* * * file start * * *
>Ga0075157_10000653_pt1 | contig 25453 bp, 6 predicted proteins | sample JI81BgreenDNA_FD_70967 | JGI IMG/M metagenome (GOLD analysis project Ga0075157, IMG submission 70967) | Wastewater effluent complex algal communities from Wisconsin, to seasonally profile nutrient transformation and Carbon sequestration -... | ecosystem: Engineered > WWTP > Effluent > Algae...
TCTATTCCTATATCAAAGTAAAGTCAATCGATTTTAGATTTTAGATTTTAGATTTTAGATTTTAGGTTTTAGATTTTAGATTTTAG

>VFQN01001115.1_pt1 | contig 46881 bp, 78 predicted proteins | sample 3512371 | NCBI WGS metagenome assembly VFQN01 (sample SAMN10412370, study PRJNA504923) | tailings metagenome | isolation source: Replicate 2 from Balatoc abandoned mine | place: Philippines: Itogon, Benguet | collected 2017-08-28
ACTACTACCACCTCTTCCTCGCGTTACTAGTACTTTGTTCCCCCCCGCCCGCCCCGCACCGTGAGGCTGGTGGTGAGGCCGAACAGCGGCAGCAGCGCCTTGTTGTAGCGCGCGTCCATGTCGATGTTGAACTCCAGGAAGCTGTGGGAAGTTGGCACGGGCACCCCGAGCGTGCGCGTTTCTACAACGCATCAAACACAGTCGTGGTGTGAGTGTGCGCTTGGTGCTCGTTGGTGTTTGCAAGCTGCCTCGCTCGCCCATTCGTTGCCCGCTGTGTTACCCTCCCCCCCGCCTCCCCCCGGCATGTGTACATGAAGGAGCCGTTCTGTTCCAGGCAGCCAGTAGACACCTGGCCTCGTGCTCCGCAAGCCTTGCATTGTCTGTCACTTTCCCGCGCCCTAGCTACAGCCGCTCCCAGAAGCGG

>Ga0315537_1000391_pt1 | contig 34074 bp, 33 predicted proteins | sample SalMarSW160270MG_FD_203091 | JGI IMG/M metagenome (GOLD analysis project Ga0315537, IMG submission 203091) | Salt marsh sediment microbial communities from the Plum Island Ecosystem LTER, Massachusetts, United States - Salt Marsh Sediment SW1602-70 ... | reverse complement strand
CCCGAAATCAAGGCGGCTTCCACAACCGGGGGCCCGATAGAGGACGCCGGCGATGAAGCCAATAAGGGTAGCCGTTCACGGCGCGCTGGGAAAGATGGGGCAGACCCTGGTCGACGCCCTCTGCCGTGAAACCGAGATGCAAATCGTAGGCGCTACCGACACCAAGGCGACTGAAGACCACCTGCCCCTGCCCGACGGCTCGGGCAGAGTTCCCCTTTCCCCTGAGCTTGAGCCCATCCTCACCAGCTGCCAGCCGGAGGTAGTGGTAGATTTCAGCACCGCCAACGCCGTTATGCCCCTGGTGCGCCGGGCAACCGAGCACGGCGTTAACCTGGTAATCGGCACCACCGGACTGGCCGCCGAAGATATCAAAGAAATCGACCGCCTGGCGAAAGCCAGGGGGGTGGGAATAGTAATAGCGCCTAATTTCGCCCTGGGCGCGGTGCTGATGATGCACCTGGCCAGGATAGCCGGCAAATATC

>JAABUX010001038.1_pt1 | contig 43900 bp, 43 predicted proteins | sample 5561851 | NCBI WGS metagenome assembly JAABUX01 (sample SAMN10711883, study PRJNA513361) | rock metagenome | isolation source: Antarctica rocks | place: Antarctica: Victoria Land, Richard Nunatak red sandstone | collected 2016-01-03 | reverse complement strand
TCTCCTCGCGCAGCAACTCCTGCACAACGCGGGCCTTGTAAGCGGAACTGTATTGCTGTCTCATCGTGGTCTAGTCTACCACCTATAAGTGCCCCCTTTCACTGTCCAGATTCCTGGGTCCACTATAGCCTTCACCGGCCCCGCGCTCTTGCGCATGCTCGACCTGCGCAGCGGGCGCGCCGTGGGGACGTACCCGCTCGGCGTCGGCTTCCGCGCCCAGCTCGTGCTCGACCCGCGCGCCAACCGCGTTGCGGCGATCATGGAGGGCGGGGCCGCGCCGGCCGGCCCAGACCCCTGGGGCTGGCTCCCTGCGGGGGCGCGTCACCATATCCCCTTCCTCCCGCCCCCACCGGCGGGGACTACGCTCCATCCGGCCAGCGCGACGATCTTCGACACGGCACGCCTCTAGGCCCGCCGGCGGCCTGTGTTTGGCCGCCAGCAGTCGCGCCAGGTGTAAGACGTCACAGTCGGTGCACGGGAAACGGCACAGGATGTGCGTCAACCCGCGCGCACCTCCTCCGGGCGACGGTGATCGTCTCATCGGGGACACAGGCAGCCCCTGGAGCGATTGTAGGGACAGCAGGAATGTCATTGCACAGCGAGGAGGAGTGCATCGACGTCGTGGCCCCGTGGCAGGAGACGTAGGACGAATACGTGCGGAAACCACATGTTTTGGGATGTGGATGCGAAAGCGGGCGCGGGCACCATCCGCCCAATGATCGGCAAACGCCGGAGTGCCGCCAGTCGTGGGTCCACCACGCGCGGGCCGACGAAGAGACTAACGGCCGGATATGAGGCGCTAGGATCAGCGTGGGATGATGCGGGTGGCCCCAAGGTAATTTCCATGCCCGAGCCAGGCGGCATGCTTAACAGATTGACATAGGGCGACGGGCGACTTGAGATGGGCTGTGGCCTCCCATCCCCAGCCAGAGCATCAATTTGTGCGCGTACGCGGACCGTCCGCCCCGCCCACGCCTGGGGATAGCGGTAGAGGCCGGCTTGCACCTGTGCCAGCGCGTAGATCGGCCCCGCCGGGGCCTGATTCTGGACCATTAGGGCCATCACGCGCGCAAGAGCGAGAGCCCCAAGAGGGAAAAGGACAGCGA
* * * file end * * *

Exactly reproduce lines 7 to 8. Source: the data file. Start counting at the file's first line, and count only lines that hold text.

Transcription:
>JAABUX010001038.1_pt1 | contig 43900 bp, 43 predicted proteins | sample 5561851 | NCBI WGS metagenome assembly JAABUX01 (sample SAMN10711883, study PRJNA513361) | rock metagenome | isolation source: Antarctica rocks | place: Antarctica: Victoria Land, Richard Nunatak red sandstone | collected 2016-01-03 | reverse complement strand
TCTCCTCGCGCAGCAACTCCTGCACAACGCGGGCCTTGTAAGCGGAACTGTATTGCTGTCTCATCGTGGTCTAGTCTACCACCTATAAGTGCCCCCTTTCACTGTCCAGATTCCTGGGTCCACTATAGCCTTCACCGGCCCCGCGCTCTTGCGCATGCTCGACCTGCGCAGCGGGCGCGCCGTGGGGACGTACCCGCTCGGCGTCGGCTTCCGCGCCCAGCTCGTGCTCGACCCGCGCGCCAACCGCGTTGCGGCGATCATGGAGGGCGGGGCCGCGCCGGCCGGCCCAGACCCCTGGGGCTGGCTCCCTGCGGGGGCGCGTCACCATATCCCCTTCCTCCCGCCCCCACCGGCGGGGACTACGCTCCATCCGGCCAGCGCGACGATCTTCGACACGGCACGCCTCTAGGCCCGCCGGCGGCCTGTGTTTGGCCGCCAGCAGTCGCGCCAGGTGTAAGACGTCACAGTCGGTGCACGGGAAACGGCACAGGATGTGCGTCAACCCGCGCGCACCTCCTCCGGGCGACGGTGATCGTCTCATCGGGGACACAGGCAGCCCCTGGAGCGATTGTAGGGACAGCAGGAATGTCATTGCACAGCGAGGAGGAGTGCATCGACGTCGTGGCCCCGTGGCAGGAGACGTAGGACGAATACGTGCGGAAACCACATGTTTTGGGATGTGGATGCGAAAGCGGGCGCGGGCACCATCCGCCCAATGATCGGCAAACGCCGGAGTGCCGCCAGTCGTGGGTCCACCACGCGCGGGCCGACGAAGAGACTAACGGCCGGATATGAGGCGCTAGGATCAGCGTGGGATGATGCGGGTGGCCCCAAGGTAATTTCCATGCCCGAGCCAGGCGGCATGCTTAACAGATTGACATAGGGCGACGGGCGACTTGAGATGGGCTGTGGCCTCCCATCCCCAGCCAGAGCATCAATTTGTGCGCGTACGCGGACCGTCCGCCCCGCCCACGCCTGGGGATAGCGGTAGAGGCCGGCTTGCACCTGTGCCAGCGCGTAGATCGGCCCCGCCGGGGCCTGATTCTGGACCATTAGGGCCATCACGCGCGCAAGAGCGAGAGCCCCAAGAGGGAAAAGGACAGCGA